To depict changes in trend over time we used locally weighted scatterplot smoothing of the monthly number of ambulance attendances for chest pain after adjusting for the underlying trend and seasonal effects. To elucidate the long term influence of campaign activity on ambulance use, we segmented our exposure variable about a key change point, October 2009, the commencement of campaign activity. The level of and trend in ambulance use in the pre-campaign period (January 2008 – September 2009) was compared with that for the intervention period (October 2009 – December 2013) by methods described elsewhere.23 The advantage of this analysis was that it allowed comparison of the entire intervention period with an historical control, while allowing for adjustments for temporal trend and seasonal effects.

Ethics approval

The study was approved by the Monash University Human Research Ethics Committee (reference, CF12/2778).

Results

Baseline characteristics

Between January 2008 and December 2013, there were a total of 253 428 EMS attendances for non-traumatic chest pain. The median number of monthly attendances was 3609 (interquartile range, 3011–3891), and there were more attendances in months with campaign activity than in those without (3880 v 3234; P < 0.001). Box 1 summarises the baseline characteristics of patients on campaign and non-campaign days.

Effect of campaign activity on ambulance use

IRRs for the immediate and cumulative effects of campaign activity on EMS use are presented in Box 2. The temporal trend was significant, with a 0.6% monthly increase (95% CI, 0.5–0.7%; P < 0.001) in ambulance use for chest pain over the study period. When compared with non-campaign months, months with campaign activity were associated with an immediate 10.7% increase (95% CI, 6.5–14.9%; P < 0.001) in ambulance use for chest pain. The cumulative effect of campaign activity was equivalent to a 15.4% increase (95% CI, 10.1–20.9%; P < 0.001) in ambulance use during the month of campaign activity and two lag months.

Locally weighted scatterplot smoothing of monthly attendances for chest pain, corrected for trend and seasonal effects, is shown in Box 3. When compared with the pre-campaign period (January 2008 – September 2009), the post-campaign period (October 2009 – December 2013) was associated with an 18.7% step increase (95% CI, 13.8–23.8%; P < 0.001) in ambulance use and a significant increase in the monthly trend for ambulance use of 0.3% (95% CI, 0.0–0.5%; P = 0.02).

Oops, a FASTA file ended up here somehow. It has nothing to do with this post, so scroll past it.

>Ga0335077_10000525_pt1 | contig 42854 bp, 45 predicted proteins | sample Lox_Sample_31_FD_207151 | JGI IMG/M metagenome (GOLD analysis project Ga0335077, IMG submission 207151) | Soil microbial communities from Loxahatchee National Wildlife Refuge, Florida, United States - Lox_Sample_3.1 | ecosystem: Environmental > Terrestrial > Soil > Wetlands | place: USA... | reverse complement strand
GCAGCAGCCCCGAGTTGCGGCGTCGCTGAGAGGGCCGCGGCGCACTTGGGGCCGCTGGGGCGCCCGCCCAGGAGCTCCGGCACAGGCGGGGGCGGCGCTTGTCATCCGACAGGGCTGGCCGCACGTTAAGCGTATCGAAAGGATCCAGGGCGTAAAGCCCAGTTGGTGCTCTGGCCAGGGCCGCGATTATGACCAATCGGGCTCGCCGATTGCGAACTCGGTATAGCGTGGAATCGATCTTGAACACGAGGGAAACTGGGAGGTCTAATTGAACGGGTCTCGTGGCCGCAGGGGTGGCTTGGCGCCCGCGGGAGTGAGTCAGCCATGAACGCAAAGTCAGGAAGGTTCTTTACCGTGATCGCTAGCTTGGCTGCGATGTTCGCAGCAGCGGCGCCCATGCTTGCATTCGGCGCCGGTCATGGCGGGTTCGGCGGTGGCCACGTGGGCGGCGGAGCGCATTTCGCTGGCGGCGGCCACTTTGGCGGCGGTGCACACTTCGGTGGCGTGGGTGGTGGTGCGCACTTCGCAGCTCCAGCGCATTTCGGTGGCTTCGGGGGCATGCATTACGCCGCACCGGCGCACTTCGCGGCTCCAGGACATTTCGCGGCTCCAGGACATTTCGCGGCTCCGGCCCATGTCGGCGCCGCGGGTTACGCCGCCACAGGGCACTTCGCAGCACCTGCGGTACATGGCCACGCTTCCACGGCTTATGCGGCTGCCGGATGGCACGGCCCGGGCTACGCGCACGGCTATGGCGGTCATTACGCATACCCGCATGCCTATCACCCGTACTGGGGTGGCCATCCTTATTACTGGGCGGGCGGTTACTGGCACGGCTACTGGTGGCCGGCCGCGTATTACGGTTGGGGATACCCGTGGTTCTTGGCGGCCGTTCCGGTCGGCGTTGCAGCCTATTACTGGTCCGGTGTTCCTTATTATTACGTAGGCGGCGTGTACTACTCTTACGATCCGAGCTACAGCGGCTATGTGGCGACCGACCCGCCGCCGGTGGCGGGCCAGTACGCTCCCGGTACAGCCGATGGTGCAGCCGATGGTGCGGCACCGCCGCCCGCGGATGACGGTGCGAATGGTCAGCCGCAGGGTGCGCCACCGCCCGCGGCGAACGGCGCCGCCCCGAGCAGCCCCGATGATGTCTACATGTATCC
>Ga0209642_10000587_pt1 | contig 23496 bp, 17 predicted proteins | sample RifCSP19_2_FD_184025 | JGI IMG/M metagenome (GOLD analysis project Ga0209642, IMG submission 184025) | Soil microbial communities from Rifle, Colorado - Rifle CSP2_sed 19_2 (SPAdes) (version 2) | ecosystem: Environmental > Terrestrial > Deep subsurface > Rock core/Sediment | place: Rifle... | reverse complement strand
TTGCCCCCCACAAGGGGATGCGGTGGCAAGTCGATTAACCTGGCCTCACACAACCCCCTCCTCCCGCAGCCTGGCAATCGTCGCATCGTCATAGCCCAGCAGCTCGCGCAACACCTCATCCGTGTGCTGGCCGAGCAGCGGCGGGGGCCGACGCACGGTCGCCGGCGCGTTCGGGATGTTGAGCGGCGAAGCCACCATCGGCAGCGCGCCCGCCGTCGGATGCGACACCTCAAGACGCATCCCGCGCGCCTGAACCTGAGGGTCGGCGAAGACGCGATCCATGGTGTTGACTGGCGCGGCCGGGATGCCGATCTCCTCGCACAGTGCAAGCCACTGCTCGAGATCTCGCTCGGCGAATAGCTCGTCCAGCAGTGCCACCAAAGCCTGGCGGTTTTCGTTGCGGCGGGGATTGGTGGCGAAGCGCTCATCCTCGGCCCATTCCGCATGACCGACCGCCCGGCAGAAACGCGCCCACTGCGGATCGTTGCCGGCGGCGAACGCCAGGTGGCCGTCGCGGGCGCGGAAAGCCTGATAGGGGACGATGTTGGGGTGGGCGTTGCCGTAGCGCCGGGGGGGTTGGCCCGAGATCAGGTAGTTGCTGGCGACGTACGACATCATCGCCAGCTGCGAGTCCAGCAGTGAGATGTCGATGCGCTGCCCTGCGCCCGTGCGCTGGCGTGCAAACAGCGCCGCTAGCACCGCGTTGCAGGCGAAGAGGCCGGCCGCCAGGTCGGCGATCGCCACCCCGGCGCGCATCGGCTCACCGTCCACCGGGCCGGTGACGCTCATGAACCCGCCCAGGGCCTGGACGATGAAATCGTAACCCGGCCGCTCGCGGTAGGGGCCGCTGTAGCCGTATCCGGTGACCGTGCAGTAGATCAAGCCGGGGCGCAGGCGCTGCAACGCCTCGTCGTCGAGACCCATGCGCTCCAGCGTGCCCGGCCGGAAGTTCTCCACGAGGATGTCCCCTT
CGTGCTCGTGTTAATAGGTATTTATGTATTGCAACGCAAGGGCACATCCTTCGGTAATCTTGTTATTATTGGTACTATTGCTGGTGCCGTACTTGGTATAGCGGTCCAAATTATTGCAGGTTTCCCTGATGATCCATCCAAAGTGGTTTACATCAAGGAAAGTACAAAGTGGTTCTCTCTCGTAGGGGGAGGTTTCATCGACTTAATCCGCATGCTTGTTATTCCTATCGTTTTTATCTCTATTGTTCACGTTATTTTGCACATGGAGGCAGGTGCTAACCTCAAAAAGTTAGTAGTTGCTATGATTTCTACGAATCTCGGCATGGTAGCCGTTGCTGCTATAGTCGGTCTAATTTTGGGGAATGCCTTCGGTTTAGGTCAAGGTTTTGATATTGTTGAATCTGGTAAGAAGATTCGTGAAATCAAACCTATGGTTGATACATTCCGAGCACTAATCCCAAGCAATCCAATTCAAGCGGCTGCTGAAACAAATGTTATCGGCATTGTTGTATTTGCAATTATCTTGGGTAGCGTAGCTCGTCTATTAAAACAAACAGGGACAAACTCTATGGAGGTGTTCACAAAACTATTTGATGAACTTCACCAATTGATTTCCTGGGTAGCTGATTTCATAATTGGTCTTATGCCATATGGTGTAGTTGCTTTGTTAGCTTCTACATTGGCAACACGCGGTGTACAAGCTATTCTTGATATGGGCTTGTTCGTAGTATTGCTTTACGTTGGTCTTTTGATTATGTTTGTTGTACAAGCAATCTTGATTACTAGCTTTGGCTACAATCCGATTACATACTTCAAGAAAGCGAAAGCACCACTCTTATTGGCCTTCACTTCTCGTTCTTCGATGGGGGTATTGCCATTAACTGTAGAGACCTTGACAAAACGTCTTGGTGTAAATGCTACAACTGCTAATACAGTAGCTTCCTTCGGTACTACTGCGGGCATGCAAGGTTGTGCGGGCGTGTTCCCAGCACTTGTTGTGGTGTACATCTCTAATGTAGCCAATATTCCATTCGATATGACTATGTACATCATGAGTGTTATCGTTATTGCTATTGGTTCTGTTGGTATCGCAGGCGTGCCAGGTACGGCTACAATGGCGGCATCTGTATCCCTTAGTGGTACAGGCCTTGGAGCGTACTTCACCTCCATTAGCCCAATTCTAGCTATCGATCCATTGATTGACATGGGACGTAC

Influence of campaign features on ambulance use

The effect of campaign activity on ambulance use was variable over the 5-year campaign schedule, with the greatest effect observed in the first campaign year (Box 2). The type of media used, TARP level, and the number of consecutive months of campaign activity did not influence the change in ambulance use. Conversely, there was a dose-dependent relationship between number of days of continuous exposure and ambulance use, with longer campaign periods (14 days or more) associated with higher cumulative ambulance use (20.7%; 95% CI, 12.6–29.3%) than shorter campaign periods (12.9%; 95% CI, 7.8–18.1%; P = 0.03).

Influence of campaign activity on sub-populations

The stratified analysis of our data is presented in Box 4. The immediate effect of campaign activity on ambulance use was similar across sex and age groups. The largest cumulative effect was in patients aged 31–45 years. Although the numbers of patients transported and not transported by ambulance both increased during campaign activity, the cumulative effect was higher for non-transported patients. The influence of campaign activity on ambulance use also varied between clinical presentations (Box 5). The immediate effect of campaign activity on ambulance use for patients with suspected acute coronary syndromes and heart failure was an increase of 11.3% (95% CI, 6.9–15.9%; P < 0.001) and 13.7% (95% CI, 0.9–28.1%; P = 0.03) respectively. Although campaign activity did not influence ambulance use overall for patients with ST-segment elevation myocardial infarction (STEMI), ambulance use for STEMI patients increased during the 2009 (by 35.1%; 95% CI, 15.9–57.4%; P < 0.001) and 2011 (by 10.8%; 95% CI:, 1.8–20.6%; P = 0.02) campaigns. The absolute increase in ambulance use according to clinical presentation is reported in Figure S2 in the online Appendix.

Discussion

A long term mass media campaign aiming to raise the community’s awareness of AMI symptoms and the need to take appropriate action resulted in a significant increase in ambulance use by patients with non-traumatic chest pain. Ambulance use increased by 10.7% during the month of campaign activity, with small residual effects in the two following months. When compared with the pre-campaign period, the intervention period was associated with an immediate step increase in ambulance use of 18.7% and a long term monthly increase of 0.3%. Factors such as the type of media used, TARP level, and the number of consecutive months with campaign activity did not influence the outcome.